I can hear humming in the audience as soon as I take my seat in the theater at the Museum of Contemporary Art (MCA) for Rennie Harris’ new work, “Lifted.” I hear humming and can feel an energy that is not like the average pre-show buzz. The humming comes from a woman sitting ahead of me. She rocks gently from side to side, and ad libs to the chords coming from a single piano player on stage. Slightly lit by blue lights and framed by empty rows of pews, a choir stand and a larger than life podium, the piano player (choir director Joshua Sommerville) lets out “The Lord is blessing me right now, oh right now.” Those of us in this ad-hoc congregation who know it sing along and get caught up in a place we once knew, as we continue to find our seats and greet one another. The humming and buzzing are louder now with even more “amens” and “yessirs” and “sing ya’ songs” echoing in the space.
An extension of this invocation, the dancers—which include Rennie Harris’s Puremovement company members as well as local Chicago artists—emerge from stage left and right in slow motion tableaus: friends greeting each other, parents and child connecting, then arguing. They freeze in time, as news footage of police shootings project through a stained-glass window. We can barely make out the details of the projection save for the small glimpses of news headlines and body parts—a beautiful, yet, horrific, collage. Layered with a poem by Wadud Ahmad and the incredible sounds of a gospel choir made up of vocalists from Mosaic Soul (led by Philip Armstrong) and the St. Benedict the African Catholic Church—one of the very few Catholic churches to serve a predominantly African American congregation in Chicago—the dancers “jack”, “nae nae”, and “whip” (black social/street dances) in parallel to the news footage, raising the energy in the room to a rapturous high.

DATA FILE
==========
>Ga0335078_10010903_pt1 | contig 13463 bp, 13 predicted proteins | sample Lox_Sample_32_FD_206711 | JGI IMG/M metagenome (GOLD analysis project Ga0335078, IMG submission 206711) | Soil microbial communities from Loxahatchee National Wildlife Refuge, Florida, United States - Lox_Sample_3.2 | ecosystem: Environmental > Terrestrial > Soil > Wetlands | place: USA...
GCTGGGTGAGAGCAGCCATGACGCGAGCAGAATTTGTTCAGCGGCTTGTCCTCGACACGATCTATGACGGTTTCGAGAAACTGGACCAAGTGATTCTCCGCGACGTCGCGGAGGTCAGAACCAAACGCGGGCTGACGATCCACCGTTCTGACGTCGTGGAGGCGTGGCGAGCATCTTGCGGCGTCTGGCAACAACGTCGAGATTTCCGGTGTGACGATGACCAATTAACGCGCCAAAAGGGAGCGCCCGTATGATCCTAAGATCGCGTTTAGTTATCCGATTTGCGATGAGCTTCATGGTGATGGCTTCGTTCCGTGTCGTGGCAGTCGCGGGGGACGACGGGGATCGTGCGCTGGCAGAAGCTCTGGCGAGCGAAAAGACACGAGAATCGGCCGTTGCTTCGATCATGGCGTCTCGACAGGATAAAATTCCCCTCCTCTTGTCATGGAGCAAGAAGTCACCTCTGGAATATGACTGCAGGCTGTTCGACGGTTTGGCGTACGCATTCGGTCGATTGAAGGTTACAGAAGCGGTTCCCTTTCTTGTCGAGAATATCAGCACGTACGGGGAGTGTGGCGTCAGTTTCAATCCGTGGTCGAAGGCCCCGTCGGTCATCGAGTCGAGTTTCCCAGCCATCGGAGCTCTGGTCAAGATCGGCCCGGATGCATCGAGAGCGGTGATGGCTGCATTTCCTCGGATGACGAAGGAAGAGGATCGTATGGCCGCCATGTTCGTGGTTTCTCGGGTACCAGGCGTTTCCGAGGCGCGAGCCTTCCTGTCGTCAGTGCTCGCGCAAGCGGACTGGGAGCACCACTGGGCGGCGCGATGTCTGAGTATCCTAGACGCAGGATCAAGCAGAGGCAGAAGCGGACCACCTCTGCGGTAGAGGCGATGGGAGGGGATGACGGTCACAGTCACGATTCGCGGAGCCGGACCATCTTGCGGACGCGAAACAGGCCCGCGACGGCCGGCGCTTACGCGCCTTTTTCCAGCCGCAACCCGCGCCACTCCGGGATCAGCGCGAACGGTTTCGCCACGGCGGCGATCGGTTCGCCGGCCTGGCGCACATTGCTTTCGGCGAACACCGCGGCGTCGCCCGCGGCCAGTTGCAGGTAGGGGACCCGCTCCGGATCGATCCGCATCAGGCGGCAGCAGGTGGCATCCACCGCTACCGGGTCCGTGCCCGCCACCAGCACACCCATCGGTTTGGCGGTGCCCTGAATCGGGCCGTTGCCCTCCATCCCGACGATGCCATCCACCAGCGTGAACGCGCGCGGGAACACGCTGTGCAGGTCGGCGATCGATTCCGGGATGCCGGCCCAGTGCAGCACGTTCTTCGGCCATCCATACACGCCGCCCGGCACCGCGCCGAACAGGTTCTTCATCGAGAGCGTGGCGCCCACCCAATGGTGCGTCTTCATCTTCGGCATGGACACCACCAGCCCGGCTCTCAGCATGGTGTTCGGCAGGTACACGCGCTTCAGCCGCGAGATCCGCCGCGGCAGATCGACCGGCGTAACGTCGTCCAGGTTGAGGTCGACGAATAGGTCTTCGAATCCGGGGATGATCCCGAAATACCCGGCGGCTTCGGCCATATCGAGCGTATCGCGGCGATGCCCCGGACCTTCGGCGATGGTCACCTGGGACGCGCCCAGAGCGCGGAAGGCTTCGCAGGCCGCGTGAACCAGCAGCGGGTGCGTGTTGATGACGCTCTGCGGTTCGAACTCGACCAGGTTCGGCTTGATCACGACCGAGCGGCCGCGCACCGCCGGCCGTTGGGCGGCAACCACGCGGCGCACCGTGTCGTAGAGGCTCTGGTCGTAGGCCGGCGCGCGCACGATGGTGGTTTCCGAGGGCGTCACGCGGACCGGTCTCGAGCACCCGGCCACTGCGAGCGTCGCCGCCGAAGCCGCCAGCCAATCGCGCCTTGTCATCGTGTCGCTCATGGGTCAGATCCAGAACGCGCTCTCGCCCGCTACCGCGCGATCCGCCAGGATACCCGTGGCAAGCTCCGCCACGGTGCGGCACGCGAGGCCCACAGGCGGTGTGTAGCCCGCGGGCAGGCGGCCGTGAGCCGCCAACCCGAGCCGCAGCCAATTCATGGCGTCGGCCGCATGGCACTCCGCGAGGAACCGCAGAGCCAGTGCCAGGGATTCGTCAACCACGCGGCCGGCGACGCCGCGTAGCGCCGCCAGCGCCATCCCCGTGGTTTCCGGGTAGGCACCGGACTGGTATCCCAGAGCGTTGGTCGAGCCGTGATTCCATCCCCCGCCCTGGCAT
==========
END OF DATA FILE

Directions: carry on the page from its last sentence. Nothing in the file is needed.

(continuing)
Following the story of a troubled young black man played by Joshua Culbreath, “Lifted” sheds light on the interconnected histories of gospel, house music and culture in a hip-hop theatre production that is exhilarating and transportive. With every pop, lock, twist and shuffle, the dancers push energy out to the audience like a call-and-response where we can’t help but shout back, exchange looks with the person next to us and dance back to the downbeat. Even for those who are unfamiliar with the references to gospel house—a genre of music that began in the late ‘80s merging traditional gospel sounds with beats from the club referencing the godfather of house, Frankie Knuckles’, revelation that “clubs are like church”—“Lifted” opens space where everyone joins in the universal groove of joy.
The highlight of the performance is a gorgeous solo by Culbreath with equally brilliant accompanying vocals by Carl Robinson Jr. A b-boy himself, Culbreath defies gravity by turning on his head and propelling his whole body through the air in a smooth, cool way that is both painful and beautiful to watch. Robinson’s rendition of the gospel classic, “I Need You Now” by Smokie Norful echoes Culbreath’s dire need for guidance. The twists and turns of his legs and arms capture a beautiful moment between a young man and the community that supports him in his process to self-realization.
As someone who grew up in the Pentecostal church in the South and came of age in Chicago’s house culture, it was refreshing to see both worlds represented on the concert stage, especially as part of the MCA’s month-long celebration of black creativity that seems right on time.